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Pegasus Equine Guardian ASS'N v. U S Army

United States District Court, W.D. Louisiana, Lake Charles Division

January 29, 2019

PEGASUS EQUINE GUARDIAN ASS'N
v.
U.S. ARMY, ET AL.

          KAY MAGISTRATE JUDGE

          MEMORANDUM RULING

          ROBERT R. SUMMERHAYS UNITED STATES DISTRICT JUDGE

         Before the court is a Motion for Leave to File Amicus Curiae Brief [doc. 102] filed by Kimberly Sheppard in support of plaintiff Pegasus Equine Guardian Association ("Pegasus"). See doc, 102, att. 2, The United States Army and Brigadier General Patrick D. Frank, defendants in this matter, oppose the motion and Sheppard has filed a reply. Docs. 104, 107.

         I.

         Background

         This action arises under the Administrative Procedures Act, 5 U.S.C. § 701 et seq., as a challenge to decisions made by the Army and Brigadier General Frank, in his official capacity as commanding general of Fort Polk and the Joint Readiness Training Center ("JRTC"), concerning horses trespassing on the Army's property at Fort Polk, Louisiana. Pegasus, plaintiff in this matter, is a non-profit regional conservation organization and has members who recreate in and enjoy the landscape of Fort Polk and the adjoining Kisatchie National Forest. Doc. 1, pp. 4-5, ¶¶ 9-13. It challenges the defendants' decisions regarding removal of the horses from Fort Polk under the National Environmental Policy Act ("NEPA"), 42 U.S.C. § 4321 etseq., and the National Historic Preservation Act ("NHPA"), 54 U.S.C. § 306108 etseq.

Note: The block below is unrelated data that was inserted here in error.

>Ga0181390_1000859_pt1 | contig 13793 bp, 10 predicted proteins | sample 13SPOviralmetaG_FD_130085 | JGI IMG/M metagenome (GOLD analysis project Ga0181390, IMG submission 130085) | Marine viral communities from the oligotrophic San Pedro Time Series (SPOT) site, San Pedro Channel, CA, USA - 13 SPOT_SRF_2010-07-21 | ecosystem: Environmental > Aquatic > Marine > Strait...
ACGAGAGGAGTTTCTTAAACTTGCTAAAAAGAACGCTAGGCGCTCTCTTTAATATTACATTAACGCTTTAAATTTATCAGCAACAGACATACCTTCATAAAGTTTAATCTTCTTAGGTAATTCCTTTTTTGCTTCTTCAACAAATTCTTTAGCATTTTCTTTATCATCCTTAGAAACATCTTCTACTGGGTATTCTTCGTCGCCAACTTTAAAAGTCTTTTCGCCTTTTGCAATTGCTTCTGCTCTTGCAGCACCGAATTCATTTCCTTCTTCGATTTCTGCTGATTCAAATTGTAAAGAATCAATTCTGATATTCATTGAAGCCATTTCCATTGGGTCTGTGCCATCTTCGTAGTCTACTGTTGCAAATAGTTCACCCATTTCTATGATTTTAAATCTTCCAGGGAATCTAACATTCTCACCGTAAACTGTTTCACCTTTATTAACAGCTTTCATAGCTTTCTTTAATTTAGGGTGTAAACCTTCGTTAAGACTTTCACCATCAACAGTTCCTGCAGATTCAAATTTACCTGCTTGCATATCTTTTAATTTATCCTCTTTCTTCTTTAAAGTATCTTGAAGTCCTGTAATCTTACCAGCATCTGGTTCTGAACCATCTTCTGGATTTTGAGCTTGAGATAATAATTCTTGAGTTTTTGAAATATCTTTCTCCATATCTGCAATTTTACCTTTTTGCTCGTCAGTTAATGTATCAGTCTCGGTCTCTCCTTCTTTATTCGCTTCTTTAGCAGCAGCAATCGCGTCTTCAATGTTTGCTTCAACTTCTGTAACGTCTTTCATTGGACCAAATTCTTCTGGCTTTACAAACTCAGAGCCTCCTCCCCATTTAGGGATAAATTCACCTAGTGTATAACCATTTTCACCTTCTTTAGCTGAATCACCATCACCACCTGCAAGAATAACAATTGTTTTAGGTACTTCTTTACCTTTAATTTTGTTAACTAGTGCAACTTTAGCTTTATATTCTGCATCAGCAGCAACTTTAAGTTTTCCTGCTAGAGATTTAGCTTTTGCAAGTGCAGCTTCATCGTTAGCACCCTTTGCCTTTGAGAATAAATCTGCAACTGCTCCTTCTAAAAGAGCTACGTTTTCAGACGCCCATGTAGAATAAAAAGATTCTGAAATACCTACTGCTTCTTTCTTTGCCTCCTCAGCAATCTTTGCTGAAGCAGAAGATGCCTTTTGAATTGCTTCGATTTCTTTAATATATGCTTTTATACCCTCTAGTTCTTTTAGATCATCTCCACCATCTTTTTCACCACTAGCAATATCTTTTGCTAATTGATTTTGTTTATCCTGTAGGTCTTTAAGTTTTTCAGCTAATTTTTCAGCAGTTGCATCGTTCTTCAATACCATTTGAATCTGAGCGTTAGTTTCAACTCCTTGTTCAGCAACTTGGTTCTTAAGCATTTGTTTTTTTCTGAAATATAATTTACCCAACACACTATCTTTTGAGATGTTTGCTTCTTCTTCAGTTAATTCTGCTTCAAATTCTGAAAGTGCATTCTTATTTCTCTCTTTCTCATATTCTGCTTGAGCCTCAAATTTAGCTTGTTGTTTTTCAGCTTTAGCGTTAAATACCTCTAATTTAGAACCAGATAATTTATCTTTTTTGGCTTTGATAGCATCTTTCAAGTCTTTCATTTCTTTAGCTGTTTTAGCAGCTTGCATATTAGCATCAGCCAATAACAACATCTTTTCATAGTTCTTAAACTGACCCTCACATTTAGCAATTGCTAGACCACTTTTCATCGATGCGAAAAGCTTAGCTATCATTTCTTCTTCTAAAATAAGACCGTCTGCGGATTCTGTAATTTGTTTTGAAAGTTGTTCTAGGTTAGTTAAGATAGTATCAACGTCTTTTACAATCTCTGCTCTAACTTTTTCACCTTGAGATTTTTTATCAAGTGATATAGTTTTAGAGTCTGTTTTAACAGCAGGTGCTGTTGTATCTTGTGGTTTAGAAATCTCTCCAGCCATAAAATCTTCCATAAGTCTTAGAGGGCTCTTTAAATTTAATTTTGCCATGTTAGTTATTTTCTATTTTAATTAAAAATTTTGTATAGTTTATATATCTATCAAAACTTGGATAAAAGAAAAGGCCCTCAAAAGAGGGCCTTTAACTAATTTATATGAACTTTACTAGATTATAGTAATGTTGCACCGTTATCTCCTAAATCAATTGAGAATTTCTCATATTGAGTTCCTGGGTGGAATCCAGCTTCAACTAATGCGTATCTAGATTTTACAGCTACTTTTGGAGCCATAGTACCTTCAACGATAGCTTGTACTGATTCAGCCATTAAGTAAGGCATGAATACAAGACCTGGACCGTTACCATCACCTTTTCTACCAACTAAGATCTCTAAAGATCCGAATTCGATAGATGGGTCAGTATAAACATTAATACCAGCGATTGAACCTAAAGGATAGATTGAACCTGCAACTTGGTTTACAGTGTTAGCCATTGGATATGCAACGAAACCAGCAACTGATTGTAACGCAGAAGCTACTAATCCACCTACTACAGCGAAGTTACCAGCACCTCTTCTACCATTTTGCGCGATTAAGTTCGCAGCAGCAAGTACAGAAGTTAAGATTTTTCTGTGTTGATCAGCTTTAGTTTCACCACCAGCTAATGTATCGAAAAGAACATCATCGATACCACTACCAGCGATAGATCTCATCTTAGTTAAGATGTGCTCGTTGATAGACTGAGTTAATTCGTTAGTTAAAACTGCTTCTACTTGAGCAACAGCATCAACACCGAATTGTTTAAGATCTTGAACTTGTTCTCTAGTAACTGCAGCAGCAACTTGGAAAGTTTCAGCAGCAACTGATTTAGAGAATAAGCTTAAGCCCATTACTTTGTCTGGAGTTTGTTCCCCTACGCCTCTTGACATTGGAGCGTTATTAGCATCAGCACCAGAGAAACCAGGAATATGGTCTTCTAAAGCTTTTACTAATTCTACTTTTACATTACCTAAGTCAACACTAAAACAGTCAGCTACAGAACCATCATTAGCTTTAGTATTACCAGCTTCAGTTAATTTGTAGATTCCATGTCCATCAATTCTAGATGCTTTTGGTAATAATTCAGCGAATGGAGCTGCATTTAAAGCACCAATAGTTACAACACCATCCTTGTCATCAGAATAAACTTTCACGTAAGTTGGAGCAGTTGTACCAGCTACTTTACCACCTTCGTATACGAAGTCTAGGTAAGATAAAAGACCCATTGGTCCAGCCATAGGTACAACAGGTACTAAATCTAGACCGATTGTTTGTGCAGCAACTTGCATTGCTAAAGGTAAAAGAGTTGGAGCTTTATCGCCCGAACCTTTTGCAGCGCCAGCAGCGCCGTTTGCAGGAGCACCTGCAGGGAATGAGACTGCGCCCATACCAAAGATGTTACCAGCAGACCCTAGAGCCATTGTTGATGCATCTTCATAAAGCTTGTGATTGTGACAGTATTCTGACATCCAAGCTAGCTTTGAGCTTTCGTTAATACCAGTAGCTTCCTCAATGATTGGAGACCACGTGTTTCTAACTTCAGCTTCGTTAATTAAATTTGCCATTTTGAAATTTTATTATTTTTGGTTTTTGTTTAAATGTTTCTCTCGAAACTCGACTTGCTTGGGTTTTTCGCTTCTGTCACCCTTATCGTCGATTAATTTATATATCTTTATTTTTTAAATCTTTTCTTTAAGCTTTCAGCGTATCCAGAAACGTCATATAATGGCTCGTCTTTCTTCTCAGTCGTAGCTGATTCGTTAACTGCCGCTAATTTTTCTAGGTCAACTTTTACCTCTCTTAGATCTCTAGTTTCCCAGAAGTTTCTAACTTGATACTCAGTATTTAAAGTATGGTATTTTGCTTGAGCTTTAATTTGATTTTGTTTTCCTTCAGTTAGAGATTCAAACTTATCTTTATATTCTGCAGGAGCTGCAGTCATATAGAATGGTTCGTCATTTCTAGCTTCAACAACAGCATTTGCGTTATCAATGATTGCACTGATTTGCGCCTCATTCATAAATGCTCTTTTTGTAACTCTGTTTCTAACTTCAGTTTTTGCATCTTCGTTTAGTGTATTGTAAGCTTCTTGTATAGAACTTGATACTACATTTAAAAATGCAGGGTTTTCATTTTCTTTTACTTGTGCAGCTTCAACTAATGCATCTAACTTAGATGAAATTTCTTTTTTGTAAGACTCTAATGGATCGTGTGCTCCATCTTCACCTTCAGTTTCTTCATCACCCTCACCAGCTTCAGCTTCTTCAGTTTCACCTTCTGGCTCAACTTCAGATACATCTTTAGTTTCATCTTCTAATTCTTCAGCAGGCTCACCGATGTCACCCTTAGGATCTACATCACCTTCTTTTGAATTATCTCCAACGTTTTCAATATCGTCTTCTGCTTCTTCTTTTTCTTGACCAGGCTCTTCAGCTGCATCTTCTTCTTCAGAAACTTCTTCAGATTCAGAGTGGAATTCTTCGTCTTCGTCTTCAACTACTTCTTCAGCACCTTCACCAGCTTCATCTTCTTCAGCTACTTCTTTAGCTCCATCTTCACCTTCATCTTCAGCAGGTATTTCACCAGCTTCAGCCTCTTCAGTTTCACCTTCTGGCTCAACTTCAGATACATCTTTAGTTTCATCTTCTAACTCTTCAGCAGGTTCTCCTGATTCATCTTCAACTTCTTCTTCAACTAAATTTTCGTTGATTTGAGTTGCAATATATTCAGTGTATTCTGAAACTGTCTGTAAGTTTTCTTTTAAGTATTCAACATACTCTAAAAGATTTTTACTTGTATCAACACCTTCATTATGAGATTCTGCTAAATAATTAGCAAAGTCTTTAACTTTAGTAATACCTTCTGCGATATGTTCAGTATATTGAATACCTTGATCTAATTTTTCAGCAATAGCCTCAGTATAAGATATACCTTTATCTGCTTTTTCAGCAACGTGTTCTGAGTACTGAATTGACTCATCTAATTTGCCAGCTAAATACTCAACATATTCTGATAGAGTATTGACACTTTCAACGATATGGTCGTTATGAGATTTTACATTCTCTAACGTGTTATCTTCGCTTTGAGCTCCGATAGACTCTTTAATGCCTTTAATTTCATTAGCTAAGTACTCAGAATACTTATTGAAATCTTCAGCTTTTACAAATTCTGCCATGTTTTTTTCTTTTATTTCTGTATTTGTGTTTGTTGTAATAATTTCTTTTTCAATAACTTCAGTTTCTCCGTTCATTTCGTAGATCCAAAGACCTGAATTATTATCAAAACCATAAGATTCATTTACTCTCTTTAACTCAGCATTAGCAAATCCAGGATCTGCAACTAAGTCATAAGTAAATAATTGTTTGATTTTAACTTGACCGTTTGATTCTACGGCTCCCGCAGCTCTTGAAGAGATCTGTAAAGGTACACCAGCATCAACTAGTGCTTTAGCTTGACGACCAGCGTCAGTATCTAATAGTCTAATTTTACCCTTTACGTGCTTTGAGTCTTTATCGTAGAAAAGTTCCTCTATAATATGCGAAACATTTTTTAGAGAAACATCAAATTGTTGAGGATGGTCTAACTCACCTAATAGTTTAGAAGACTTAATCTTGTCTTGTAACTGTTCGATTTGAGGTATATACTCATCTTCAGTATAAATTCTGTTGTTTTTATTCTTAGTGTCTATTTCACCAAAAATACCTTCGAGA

The parties have filed cross-motions for summary judgment, which are pending before the court. See docs. 96, 101. Kimberly Sheppard, who is not a party to the suit but is a former board member of Pegasus, [1] now seeks leave to file a brief she prepared ("Sheppard brief) in partial support of Pegasus's position. Doc. 107, pp. 1, 6; see doc. 102, art. 2 (Sheppard brief). The defendants oppose the motion because it (1) is untimely, (2) is not relevant or useful, and (3) does not provide any new information or raise new issues. Doc. 104. Sheppard counters that her brief provides new information in the form of her position that the horses are wild animals and thus subject to various federal and state protections for that category, contrary to the position adopted by the Army. Doc. 107. Accordingly, she maintains, her brief shows that the horses' rights were not given proper consideration under NEPA in the defendants' decision-making process. Id.

         II.

         Law & Application

         Governing Filing of an Amicus Brief